Some upfront honesty: Lullatone are my favorite Japanese band going and new releases from them make me giddy to a point where objectivity completely melts away. I’m smitten with their self-described “pajama pop,” a child-like sound melding the conventional (guitar, keyboard) with the imaginative (drumming on bath water, snores). In a decade featuring scores of artists trying to push things forward, Shawn and Yoshimi Seymour kept the equation simple and relaxing (their motto: “minimalism is cute”) and produced some of the most unique music of the Oughts. Big reveal – this blog is named after a Lullatone song.
Unsurprisingly then, I love the Nagoya duo’s newest release Songs That Spin In Circles even if the premise seemed a little too kiddie at first. Lullatone’s latest is a collection of loopable lullabies geared at helping babies (and adults!) fall asleep in the wake of the group welcoming their own baby into the world.
Songs That Spin bridges the gap between Lullatone’s recent adventures into twinkly pop and there early lullaby experiments featuring nothing but sine waves. Gone are actual lyrics and structure, replaced by Yoshimi’s “ba-ba’s” and a pleasant swirl of cuddly noise. This album contains Lullatone’s biggest (“biggest” used very loosely) music, as the duo loads these lullabies up with bells, electric blurbles and even a children’s choir on opener “A Mobile Over Your Head.” That number sets the pace for the all of Songs That Spin, opening with just some sparse electric bloops before introducing a range of new elements that guide “Mobile” towards the Lullatone calling card of making something as simple as trying to nap sound almost cosmic.
The duo pay great attention to detail here, giving each song a hand-made feel appropriate for an album mad e for their newborn son. Sticking with the spinning theme running throughout the album, Lullatone work in as many real-world objects they can for appropriate moments. So, you can hear the crack of vinyl on “An Old Record On Its Player” and tick-tocking on “The Hands of a Clock” and so forth. Pay special attention and you’ll hear the actual beating of a heart on several songs – that’s how much attention they pay to these lullabies.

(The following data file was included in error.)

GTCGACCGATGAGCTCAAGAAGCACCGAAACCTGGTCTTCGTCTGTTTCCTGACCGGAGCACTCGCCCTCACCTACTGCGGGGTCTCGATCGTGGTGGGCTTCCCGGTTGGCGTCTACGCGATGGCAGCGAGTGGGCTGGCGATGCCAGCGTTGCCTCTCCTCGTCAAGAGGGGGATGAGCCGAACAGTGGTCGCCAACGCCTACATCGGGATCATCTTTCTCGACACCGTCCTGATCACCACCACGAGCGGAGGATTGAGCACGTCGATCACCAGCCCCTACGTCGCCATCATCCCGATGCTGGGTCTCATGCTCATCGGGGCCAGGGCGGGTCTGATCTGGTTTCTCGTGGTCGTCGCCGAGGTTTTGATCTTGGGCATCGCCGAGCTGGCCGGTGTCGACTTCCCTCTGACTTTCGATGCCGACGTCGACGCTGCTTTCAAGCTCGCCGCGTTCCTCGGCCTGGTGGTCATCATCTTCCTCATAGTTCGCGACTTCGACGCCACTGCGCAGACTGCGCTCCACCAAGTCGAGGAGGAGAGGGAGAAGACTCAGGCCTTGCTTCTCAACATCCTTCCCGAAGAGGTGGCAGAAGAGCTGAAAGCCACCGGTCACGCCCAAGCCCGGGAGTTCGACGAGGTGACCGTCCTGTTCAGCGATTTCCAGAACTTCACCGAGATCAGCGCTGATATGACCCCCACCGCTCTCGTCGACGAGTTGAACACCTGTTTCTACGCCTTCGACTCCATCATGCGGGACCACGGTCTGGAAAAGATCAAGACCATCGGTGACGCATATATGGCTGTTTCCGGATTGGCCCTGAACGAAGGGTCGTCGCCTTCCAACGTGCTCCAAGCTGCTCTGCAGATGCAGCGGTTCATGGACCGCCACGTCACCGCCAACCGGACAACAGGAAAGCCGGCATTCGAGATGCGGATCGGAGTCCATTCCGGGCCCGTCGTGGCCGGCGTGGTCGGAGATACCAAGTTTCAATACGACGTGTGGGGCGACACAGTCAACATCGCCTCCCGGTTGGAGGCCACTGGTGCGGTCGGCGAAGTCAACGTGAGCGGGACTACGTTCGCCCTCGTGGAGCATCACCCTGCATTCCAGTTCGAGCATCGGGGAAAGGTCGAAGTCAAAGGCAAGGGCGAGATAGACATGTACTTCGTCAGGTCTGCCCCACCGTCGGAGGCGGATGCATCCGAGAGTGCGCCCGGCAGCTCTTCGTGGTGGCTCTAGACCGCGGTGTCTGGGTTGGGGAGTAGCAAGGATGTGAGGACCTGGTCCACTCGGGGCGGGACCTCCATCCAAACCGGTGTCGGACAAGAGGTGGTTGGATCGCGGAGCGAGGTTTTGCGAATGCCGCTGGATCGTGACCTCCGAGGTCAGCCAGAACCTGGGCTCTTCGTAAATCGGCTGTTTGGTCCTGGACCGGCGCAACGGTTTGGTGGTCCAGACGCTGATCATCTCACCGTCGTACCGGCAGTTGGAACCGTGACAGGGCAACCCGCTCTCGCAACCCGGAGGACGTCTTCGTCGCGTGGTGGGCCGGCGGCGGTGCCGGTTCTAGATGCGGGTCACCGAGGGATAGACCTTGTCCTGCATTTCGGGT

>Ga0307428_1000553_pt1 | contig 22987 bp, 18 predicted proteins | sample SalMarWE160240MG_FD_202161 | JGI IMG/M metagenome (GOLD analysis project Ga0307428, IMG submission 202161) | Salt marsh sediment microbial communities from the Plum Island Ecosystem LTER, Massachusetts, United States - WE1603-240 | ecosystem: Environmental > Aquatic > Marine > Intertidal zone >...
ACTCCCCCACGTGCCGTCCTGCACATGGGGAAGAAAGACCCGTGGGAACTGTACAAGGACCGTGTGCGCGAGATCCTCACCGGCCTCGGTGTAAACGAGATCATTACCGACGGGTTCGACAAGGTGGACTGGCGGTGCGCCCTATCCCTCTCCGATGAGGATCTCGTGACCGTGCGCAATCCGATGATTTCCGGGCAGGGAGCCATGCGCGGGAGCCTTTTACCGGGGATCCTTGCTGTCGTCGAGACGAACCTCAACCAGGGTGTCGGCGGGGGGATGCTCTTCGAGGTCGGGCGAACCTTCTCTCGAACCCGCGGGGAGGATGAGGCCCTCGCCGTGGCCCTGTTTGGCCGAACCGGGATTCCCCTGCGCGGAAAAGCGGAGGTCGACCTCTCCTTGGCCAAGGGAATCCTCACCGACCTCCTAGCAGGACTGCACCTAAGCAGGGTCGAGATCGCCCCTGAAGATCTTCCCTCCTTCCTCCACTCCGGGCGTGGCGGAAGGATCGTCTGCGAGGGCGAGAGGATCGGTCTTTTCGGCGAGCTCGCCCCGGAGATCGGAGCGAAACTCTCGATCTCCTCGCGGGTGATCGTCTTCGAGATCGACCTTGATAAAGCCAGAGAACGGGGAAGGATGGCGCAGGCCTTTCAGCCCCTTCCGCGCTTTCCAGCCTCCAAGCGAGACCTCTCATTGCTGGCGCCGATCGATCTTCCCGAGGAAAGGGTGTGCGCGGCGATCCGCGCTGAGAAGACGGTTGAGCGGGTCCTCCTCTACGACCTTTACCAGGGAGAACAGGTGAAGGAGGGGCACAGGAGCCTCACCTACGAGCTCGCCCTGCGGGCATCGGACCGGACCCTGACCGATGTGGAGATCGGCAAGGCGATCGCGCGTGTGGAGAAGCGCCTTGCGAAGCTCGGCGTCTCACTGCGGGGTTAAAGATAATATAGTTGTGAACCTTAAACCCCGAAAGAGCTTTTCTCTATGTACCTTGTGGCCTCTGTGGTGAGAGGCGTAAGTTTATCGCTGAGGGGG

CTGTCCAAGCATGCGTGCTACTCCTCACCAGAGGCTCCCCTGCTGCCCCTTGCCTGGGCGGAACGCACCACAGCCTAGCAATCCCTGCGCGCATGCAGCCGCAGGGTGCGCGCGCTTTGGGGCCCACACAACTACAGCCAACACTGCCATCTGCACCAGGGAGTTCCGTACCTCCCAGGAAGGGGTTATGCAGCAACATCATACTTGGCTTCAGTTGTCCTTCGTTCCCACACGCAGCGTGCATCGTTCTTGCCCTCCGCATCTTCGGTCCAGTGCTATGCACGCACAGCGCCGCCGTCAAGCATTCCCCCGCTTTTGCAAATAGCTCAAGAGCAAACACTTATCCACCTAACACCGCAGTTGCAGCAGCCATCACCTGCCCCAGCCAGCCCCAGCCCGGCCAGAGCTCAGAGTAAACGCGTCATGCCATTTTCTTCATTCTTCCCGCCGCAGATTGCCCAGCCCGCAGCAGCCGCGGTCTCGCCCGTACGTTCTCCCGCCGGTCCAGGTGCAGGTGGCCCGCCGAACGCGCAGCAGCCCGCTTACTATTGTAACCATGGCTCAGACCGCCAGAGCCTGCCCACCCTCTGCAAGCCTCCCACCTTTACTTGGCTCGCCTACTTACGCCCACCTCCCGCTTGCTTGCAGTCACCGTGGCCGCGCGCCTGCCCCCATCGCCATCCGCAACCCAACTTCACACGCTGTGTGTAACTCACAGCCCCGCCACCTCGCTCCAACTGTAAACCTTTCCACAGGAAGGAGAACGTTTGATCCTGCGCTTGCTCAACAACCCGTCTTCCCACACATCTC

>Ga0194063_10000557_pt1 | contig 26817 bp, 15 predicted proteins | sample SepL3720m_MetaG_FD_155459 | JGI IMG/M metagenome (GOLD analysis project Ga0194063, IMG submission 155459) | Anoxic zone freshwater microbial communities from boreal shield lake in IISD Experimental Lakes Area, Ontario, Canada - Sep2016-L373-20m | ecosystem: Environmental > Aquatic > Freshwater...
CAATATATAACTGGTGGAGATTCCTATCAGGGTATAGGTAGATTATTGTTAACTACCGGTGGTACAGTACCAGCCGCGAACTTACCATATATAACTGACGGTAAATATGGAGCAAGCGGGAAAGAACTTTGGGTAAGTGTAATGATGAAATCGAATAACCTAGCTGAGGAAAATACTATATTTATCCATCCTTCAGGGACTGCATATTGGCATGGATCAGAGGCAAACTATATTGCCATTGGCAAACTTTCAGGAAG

Most of these songs start running together after a while (which is kind of the point) save for the lazy-day bossa nova of “A Plastic Bag In The Wind.” Lullatone have always had a bossa nova bent to their sound, but “Bag” stands out because it’s straight-up bossa nova. Nothing but guitar, shaker, Yoshimi’s voice, a mouth click-clacking the song along, some bells, bird noises and the faintest beating of human heart. This is one of Lullatone’s best bossa efforts and a clear stand-out.
Now for the important questions – does this album actually help you fall asleep? I haven’t conked out while listening to Lullatone’s latest yet, but Songs That Spin definitely sounds relaxing. Listening to this album in the day seems near impossible – save for “Bag” which is perfect midday music . It might not put me to sleep but it definitely helps me get ready to snooze. And they’ve gotten positive feedback on the baby sleep front.
Songs That Spin works as a set of sleep-inducing lullabies, but what makes this album (and all of Lullatone’s work) special is how personal it all feels. The band’s earliest songs are lullabies recorded by Shawn for Yoshimi, and now the two of them are making music for their son. The story behind these 11 loopable songs makes already cute music even more precious, and it’s extremely nice of them to share such personal music with the rest of the world. And I might just be a homer, but I could spin these songs all day.
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Buy the album at Lullatone’s website